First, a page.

5. This is video of a band who have joined us all the way from the Republic of China – The Military Band of the People’s Liberation Army of China. I liked how they sang as well as played their instruments.
6. Here we have “Hector The Hero” performed admirably on the castle esplanade. Hector the Hero is a well-known traditional Scottish Air written by James Scott Skinner and played in the key of A. What a haunting melody!
There were a few others I might add later but this is enough for now!
Massed Pipes and Drums
This video is the Royal Air Force (RAF) band in action, heading to the start of the finale.
This is the rousing finale of “Scotland The Brave” and “The Black Bear” as they exit the esplanade and walk back to barracks via the Royal Mile – quite superb!
Scotland: Loch an Eilein
August 11, 2015. For whatever reason, I didn’t make many notes today.
We decided to go back to the Rothiemurchus Forest and go to either Loch an Eilein or Loch Murlich and walk around. At the first day introduction, we heard that there was a pottery at Loch an Eilein where we could sit on high stools and look out at the various animals in the forest.
First, though, we stopped at the The Druie Cafe Restaurant located at the Visitor Centre for lunch. The Druie takes its name from the sparkling burn that flows behind the restaurant carrying mountain water from the Cairngorms down to the River Spey. Most of their food was either grown or killed in the forest, so there was lots of venison on the menu as well as Highland beef and rainbow trout.
We sat between a very interesting couple from Australia and a woman who was staying at Grantown-on-Spey (Baile Ùr nan Granndach) until the festivals in Edinburgh were over the crowds had gone home. She said she really liked the Edinburgh Tattoo, though 🙂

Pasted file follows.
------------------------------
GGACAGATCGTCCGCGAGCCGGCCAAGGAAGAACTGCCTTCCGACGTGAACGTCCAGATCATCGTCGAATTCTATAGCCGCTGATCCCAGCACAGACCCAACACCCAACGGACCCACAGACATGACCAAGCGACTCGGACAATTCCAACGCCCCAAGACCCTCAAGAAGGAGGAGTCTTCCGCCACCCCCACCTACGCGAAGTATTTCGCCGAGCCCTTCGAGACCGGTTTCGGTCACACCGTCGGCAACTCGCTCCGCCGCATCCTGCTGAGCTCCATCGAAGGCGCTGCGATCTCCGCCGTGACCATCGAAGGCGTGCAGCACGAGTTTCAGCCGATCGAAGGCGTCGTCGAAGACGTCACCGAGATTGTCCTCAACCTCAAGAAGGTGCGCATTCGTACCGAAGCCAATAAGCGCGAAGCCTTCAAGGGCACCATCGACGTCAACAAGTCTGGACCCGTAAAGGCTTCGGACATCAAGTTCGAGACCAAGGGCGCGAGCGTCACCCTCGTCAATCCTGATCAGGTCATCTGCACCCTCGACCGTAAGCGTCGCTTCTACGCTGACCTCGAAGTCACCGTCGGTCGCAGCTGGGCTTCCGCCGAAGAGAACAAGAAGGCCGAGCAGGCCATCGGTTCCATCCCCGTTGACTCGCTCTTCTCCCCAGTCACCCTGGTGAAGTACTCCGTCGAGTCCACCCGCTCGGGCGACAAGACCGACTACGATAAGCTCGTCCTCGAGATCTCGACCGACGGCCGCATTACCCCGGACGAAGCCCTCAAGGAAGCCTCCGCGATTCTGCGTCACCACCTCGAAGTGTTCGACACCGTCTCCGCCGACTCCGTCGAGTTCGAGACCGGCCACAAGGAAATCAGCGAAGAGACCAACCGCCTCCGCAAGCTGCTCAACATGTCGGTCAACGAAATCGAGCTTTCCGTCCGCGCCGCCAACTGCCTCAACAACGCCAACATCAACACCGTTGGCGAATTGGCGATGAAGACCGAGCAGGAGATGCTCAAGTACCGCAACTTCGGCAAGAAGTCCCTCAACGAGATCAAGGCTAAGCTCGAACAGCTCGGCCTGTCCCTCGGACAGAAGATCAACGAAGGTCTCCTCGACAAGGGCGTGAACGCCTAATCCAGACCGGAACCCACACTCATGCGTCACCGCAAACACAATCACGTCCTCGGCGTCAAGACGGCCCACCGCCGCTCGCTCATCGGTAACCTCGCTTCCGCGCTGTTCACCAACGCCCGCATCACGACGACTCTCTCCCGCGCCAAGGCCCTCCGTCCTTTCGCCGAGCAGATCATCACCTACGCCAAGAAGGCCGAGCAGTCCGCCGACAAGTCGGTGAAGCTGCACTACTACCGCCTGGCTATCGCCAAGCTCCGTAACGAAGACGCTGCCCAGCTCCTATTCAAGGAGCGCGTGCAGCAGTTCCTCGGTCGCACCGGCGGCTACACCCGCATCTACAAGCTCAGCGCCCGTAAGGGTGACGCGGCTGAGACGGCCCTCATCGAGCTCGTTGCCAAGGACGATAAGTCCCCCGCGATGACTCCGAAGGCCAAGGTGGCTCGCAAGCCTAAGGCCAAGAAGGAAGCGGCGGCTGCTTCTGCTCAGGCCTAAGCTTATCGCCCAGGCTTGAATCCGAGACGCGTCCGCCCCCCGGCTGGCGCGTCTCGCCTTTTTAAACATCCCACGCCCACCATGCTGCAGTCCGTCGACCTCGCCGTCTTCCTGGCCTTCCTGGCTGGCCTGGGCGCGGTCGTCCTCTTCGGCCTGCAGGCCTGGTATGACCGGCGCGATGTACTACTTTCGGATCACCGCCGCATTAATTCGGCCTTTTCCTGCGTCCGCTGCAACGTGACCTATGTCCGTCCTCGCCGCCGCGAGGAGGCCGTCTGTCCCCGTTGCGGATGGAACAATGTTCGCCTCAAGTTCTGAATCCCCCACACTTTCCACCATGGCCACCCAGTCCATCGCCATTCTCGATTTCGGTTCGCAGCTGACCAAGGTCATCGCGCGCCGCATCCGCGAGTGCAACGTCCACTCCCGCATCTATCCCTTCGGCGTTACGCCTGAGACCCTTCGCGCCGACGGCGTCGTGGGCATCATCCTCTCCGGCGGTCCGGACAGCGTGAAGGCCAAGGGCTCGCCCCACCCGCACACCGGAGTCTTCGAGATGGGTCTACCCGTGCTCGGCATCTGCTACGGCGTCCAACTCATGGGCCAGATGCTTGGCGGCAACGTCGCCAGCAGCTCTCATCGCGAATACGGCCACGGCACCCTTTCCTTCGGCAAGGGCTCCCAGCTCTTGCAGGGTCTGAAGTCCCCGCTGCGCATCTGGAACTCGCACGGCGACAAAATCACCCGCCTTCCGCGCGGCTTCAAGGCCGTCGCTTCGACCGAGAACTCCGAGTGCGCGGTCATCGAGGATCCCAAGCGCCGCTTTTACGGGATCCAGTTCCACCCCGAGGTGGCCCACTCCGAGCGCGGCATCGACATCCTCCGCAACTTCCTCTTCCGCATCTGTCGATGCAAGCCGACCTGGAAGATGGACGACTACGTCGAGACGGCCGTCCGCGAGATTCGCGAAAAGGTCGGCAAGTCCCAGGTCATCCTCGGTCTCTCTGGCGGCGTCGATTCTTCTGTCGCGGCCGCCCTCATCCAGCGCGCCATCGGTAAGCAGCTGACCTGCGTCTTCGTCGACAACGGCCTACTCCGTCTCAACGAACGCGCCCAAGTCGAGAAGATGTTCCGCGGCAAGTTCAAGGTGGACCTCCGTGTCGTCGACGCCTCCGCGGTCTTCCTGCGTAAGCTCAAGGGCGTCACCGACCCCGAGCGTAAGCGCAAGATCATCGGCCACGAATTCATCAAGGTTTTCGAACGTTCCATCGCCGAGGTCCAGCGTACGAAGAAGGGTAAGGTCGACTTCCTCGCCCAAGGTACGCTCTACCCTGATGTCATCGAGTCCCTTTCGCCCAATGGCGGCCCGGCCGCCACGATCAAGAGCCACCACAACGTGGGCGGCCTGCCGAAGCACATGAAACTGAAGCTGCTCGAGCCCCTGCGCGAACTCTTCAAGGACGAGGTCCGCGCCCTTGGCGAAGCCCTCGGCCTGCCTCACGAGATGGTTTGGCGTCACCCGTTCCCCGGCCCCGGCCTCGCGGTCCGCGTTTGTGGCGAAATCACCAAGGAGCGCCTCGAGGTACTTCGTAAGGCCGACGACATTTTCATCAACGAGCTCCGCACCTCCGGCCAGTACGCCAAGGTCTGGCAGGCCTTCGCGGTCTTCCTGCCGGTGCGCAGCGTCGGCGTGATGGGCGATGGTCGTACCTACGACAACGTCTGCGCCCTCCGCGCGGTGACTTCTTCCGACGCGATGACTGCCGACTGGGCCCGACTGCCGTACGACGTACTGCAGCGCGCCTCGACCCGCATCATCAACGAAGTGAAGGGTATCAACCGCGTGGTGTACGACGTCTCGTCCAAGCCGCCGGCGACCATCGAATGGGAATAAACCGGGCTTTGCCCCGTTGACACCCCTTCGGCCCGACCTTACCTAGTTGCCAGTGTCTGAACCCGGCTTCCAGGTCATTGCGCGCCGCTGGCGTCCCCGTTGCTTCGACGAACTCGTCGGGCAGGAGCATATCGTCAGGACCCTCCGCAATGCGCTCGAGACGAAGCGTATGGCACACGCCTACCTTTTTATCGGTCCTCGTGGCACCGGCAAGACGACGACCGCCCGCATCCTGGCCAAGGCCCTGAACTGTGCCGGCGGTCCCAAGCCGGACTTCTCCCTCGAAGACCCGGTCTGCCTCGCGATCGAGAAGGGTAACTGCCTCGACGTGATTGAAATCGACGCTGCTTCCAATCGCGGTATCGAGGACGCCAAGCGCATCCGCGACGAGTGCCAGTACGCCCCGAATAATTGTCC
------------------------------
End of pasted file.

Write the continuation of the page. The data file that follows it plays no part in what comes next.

There was also a small gift shop and a store that sold local veggies and meats from the forest.
Rothiemurchus is incredibly passionate about its own home-grown produce, from its succulent Highland beef and velvety wild venison to fresh rainbow trout and sweet heather honey. We also work with a range of artisan producers including chocolatiers, cheese makers and vineyards to ensure that our deli is stocked to the rafters with decadent chocolates, seasonal wines by Corney & Barrow, home-made fudge, home baking, chutneys and preserves (made exclusively for Rothiemurchus), haggis, black pudding and bacon and a wide variety of artisan cheeses.
We left the cafe/shop and headed out for the pottery at Loch an Eilein. We never found that but we did find the car park for the Loch, itself so we went there instead.
Lots of people, bikes, dogs, enjoying the beautiful day, There were ducks swimming on the loch, little old buildings, old castle – what more could we want?
Loch an Eilein is a small irregular shaped, freshwater loch in the Rothiemurchus Forest about 3.1 mi south of Aviemore, Scotland.
In the late 18th and early 19th century, the loch was used mainly for two things. On the banks of the loch there is a limestone kiln where the lime stone was collected from a rockface looking over the loch. Also loggers used the connecting river to float logs down to the wood-treating factories downstream. Rob Roy and other cattle rustlers used the loch, and one side of the loch is called ‘Robbers Way’. There are only three remaining houses on the loch side (Pictures in the slideshow, below), which are now used by forestry officers.
In the middle of the Loch, on what may be a natural island, are the ruins of a small 15th century castle. At this time the castle was connected to the shore by a causeway. The causeway was lost when the water level in the loch was raised in the 18th century.
On the way back to our place, we stopped at Tesco (of course!).
Sometime in the late afternoon, Tom got a call from his client that he needed something NOW. His computer had only 1 hour left of battery (we still had no adaptor) and mine had 6 hours, so mine was commandeered again. I was worried because I always have a bit of work to do on Thursdays and Sundays. I had set up a lot of stuff to autopost before we came but some things had to be done later.
Tom worked most of that night and a lot of the next morning. I grumped and grumbled…
All pictures from today: